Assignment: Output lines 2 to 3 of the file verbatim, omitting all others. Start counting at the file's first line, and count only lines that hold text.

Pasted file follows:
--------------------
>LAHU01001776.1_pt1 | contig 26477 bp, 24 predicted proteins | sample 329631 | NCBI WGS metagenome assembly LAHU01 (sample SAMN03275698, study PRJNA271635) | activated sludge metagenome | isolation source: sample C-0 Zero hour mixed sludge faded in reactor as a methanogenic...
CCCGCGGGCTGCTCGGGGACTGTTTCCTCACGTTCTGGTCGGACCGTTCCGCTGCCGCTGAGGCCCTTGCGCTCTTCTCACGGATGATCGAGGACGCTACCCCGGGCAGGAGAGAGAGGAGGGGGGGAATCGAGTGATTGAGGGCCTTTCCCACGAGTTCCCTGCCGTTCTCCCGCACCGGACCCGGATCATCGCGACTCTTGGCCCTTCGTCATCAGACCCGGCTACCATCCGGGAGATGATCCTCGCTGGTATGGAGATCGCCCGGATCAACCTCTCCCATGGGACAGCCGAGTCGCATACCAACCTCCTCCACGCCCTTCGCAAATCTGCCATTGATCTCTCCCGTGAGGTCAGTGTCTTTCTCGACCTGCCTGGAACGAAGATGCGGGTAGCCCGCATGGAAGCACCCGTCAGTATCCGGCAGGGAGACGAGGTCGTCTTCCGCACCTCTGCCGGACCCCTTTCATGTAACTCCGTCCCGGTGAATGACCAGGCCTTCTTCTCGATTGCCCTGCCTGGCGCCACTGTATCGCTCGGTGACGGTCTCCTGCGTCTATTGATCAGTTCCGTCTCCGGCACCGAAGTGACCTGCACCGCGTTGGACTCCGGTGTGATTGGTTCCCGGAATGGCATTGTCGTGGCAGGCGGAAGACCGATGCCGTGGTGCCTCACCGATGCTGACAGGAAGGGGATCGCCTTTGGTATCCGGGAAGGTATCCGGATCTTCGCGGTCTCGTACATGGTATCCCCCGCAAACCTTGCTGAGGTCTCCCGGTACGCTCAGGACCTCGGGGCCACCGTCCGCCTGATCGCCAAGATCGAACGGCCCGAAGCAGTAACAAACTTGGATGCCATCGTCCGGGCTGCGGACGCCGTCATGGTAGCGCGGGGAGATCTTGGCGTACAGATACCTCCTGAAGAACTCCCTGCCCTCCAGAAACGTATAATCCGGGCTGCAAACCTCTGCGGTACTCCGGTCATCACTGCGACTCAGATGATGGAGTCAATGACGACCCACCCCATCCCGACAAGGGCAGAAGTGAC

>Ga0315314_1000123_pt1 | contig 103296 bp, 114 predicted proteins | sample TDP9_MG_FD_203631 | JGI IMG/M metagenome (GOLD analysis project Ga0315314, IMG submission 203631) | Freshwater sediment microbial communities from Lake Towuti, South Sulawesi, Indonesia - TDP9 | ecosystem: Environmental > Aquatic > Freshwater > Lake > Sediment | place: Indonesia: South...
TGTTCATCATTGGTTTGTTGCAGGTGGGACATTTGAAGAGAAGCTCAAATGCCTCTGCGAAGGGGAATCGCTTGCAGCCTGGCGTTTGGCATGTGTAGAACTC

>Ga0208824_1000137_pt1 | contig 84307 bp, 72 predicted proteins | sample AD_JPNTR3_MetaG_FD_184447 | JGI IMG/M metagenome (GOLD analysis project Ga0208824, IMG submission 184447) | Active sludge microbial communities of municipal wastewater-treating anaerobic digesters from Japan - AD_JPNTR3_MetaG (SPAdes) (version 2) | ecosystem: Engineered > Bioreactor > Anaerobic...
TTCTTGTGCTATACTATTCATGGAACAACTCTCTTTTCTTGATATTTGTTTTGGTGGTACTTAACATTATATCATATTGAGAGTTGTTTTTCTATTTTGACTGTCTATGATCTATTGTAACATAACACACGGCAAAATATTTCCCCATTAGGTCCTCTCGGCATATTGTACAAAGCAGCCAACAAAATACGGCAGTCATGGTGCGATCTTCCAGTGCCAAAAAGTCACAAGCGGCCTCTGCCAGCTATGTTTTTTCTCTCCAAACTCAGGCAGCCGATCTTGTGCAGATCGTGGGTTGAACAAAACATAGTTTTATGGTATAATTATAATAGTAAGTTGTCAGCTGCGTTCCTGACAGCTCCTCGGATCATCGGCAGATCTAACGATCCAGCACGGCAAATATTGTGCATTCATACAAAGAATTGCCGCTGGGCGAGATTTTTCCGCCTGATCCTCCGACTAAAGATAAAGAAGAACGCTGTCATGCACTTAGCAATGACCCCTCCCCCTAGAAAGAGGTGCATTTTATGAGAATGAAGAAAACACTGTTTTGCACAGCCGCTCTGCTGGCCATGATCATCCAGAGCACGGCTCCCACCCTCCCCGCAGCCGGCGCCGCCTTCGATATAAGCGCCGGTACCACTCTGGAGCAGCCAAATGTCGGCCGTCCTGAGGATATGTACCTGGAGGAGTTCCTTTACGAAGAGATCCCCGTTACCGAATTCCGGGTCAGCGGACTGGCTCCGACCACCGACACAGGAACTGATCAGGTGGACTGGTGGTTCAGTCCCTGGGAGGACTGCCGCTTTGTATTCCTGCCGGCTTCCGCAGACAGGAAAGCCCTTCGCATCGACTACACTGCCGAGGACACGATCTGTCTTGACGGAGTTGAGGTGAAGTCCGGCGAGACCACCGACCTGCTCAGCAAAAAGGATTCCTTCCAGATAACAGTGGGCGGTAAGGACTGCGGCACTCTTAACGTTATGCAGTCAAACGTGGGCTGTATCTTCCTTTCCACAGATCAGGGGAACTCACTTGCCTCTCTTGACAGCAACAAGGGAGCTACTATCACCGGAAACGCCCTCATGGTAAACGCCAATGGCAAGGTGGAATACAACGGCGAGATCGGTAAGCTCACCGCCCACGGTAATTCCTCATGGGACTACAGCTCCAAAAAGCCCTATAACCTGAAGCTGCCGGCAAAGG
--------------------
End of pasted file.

CCCGCGGGCTGCTCGGGGACTGTTTCCTCACGTTCTGGTCGGACCGTTCCGCTGCCGCTGAGGCCCTTGCGCTCTTCTCACGGATGATCGAGGACGCTACCCCGGGCAGGAGAGAGAGGAGGGGGGGAATCGAGTGATTGAGGGCCTTTCCCACGAGTTCCCTGCCGTTCTCCCGCACCGGACCCGGATCATCGCGACTCTTGGCCCTTCGTCATCAGACCCGGCTACCATCCGGGAGATGATCCTCGCTGGTATGGAGATCGCCCGGATCAACCTCTCCCATGGGACAGCCGAGTCGCATACCAACCTCCTCCACGCCCTTCGCAAATCTGCCATTGATCTCTCCCGTGAGGTCAGTGTCTTTCTCGACCTGCCTGGAACGAAGATGCGGGTAGCCCGCATGGAAGCACCCGTCAGTATCCGGCAGGGAGACGAGGTCGTCTTCCGCACCTCTGCCGGACCCCTTTCATGTAACTCCGTCCCGGTGAATGACCAGGCCTTCTTCTCGATTGCCCTGCCTGGCGCCACTGTATCGCTCGGTGACGGTCTCCTGCGTCTATTGATCAGTTCCGTCTCCGGCACCGAAGTGACCTGCACCGCGTTGGACTCCGGTGTGATTGGTTCCCGGAATGGCATTGTCGTGGCAGGCGGAAGACCGATGCCGTGGTGCCTCACCGATGCTGACAGGAAGGGGATCGCCTTTGGTATCCGGGAAGGTATCCGGATCTTCGCGGTCTCGTACATGGTATCCCCCGCAAACCTTGCTGAGGTCTCCCGGTACGCTCAGGACCTCGGGGCCACCGTCCGCCTGATCGCCAAGATCGAACGGCCCGAAGCAGTAACAAACTTGGATGCCATCGTCCGGGCTGCGGACGCCGTCATGGTAGCGCGGGGAGATCTTGGCGTACAGATACCTCCTGAAGAACTCCCTGCCCTCCAGAAACGTATAATCCGGGCTGCAAACCTCTGCGGTACTCCGGTCATCACTGCGACTCAGATGATGGAGTCAATGACGACCCACCCCATCCCGACAAGGGCAGAAGTGAC

>Ga0315314_1000123_pt1 | contig 103296 bp, 114 predicted proteins | sample TDP9_MG_FD_203631 | JGI IMG/M metagenome (GOLD analysis project Ga0315314, IMG submission 203631) | Freshwater sediment microbial communities from Lake Towuti, South Sulawesi, Indonesia - TDP9 | ecosystem: Environmental > Aquatic > Freshwater > Lake > Sediment | place: Indonesia: South...